(published in SECLECTED EARLY POEMS)


July 3, 2010

Blackberry Eating

I love to go out in late September
among the fat, overripe, icy, black blackberries
to eat blackberries for breakfast,
the stalks very prickly, a penalty
they earn for knowing the black art
of blackberry-making; and as I stand among them
lifting the stalks to my mouth, the ripest berries
fall almost unbidden to my tongue,
as words sometimes do, certain peculiar words
like strengths or squinched,
many-lettered, one-syllabled lumps,
which I squeeze, squinch open, and splurge well
in the silent, startled, icy, black language
of blackberry -- eating in late September.

                                                                                         --Galway Kinnell
                                                        published in SELECTED POEMS (Bloodaxe, 2001)


July 2, 2010

                                                                In Fear and Valor

                                                                My mother was afraid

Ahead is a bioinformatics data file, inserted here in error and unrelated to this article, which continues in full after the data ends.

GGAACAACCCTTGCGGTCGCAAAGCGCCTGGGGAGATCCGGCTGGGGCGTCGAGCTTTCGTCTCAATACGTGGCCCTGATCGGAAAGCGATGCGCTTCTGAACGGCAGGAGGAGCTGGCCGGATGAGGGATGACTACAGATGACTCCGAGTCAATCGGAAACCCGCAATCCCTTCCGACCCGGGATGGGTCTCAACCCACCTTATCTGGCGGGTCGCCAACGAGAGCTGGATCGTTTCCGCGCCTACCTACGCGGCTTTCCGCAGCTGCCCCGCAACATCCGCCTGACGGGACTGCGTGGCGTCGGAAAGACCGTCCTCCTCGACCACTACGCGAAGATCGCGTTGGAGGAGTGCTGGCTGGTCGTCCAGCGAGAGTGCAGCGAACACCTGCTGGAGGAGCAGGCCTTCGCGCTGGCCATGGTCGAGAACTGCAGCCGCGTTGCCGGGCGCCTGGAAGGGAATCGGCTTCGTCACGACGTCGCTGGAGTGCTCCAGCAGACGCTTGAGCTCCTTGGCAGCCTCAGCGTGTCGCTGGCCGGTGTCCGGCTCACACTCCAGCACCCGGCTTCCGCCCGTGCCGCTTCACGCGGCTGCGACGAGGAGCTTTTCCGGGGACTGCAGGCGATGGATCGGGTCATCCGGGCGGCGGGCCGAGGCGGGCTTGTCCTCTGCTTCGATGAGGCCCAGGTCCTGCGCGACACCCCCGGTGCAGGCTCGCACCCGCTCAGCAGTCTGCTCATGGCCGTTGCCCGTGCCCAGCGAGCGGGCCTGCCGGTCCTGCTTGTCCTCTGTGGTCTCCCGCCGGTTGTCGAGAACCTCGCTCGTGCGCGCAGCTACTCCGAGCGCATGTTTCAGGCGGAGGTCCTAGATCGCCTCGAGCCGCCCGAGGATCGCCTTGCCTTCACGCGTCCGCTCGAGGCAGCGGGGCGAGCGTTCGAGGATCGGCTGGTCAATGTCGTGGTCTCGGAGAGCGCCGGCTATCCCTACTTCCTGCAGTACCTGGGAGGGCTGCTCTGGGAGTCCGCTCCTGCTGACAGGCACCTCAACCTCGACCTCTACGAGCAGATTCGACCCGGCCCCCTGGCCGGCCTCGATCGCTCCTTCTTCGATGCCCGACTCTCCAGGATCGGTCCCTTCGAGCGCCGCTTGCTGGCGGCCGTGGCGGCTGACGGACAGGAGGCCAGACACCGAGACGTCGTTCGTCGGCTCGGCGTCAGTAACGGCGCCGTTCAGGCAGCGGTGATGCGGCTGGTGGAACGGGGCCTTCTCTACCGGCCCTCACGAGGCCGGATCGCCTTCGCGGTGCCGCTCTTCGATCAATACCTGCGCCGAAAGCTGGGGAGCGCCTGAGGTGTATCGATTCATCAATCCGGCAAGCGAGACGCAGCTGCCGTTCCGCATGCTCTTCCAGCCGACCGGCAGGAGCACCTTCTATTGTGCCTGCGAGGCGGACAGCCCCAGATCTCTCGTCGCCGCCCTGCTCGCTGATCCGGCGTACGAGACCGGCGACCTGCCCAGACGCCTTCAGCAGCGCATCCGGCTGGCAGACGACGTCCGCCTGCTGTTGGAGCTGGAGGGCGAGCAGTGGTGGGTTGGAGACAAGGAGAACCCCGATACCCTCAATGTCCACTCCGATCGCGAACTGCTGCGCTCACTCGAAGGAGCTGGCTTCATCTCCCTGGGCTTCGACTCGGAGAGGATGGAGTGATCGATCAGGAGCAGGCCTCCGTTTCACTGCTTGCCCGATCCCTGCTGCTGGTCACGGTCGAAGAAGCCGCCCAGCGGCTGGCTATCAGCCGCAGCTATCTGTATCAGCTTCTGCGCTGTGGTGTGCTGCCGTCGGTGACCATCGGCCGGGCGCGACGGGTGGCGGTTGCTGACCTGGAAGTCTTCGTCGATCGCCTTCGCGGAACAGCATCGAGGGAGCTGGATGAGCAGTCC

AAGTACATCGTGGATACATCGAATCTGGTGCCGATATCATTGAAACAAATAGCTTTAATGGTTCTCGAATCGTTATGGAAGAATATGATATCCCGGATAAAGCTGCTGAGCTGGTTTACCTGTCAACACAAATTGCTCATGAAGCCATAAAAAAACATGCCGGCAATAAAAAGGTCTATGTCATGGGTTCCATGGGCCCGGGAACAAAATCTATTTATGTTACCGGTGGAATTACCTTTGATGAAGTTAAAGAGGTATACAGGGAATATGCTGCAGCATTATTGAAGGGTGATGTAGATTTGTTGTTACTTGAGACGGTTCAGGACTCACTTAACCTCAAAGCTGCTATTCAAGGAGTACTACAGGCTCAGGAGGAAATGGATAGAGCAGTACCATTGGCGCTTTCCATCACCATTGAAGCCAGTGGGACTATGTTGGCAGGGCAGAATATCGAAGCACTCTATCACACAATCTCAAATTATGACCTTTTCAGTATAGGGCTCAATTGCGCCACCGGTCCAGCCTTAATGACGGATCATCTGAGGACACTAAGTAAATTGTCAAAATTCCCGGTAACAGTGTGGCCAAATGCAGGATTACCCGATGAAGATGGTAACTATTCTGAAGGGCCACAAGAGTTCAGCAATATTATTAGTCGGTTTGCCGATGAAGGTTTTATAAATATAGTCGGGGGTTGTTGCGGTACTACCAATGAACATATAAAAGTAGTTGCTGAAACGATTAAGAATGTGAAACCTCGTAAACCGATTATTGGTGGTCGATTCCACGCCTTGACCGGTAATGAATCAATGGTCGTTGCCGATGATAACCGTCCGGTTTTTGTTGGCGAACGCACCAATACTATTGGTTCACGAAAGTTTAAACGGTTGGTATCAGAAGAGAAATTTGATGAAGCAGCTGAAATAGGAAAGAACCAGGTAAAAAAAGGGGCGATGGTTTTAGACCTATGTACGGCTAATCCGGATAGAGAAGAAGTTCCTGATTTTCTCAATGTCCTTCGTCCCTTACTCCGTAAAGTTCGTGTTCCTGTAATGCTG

and in my life her fear has hid:

                                                                when Perseus holds the Gorgon's head,

                                                                she cringes, naked.

                                                                Clothed in my body, wild,

                                                                even as I grew strong,

                                                                my mother, weeping, suffered

                                                                the whole world's wrong.

                                                                Vanquished and trembling before she died,

                                                                she claimed a place in my every limb:

                                                                my mother, lost in my stride, fears Death,

                                                                as I hunt him.

                                                                                    --William Stafford

                                                                (published in THE WAY IT IS)


July 1, 2010

                                                                The Power of Toads

                                                                The oak toad and the red-spotted toad love their love
                                                                In a spring rain, calling and calling, breeding
                                                                Through a stormy evening clasped atop their mates.
                                                                Who wouldn't sing--anticipating the belly pressed hard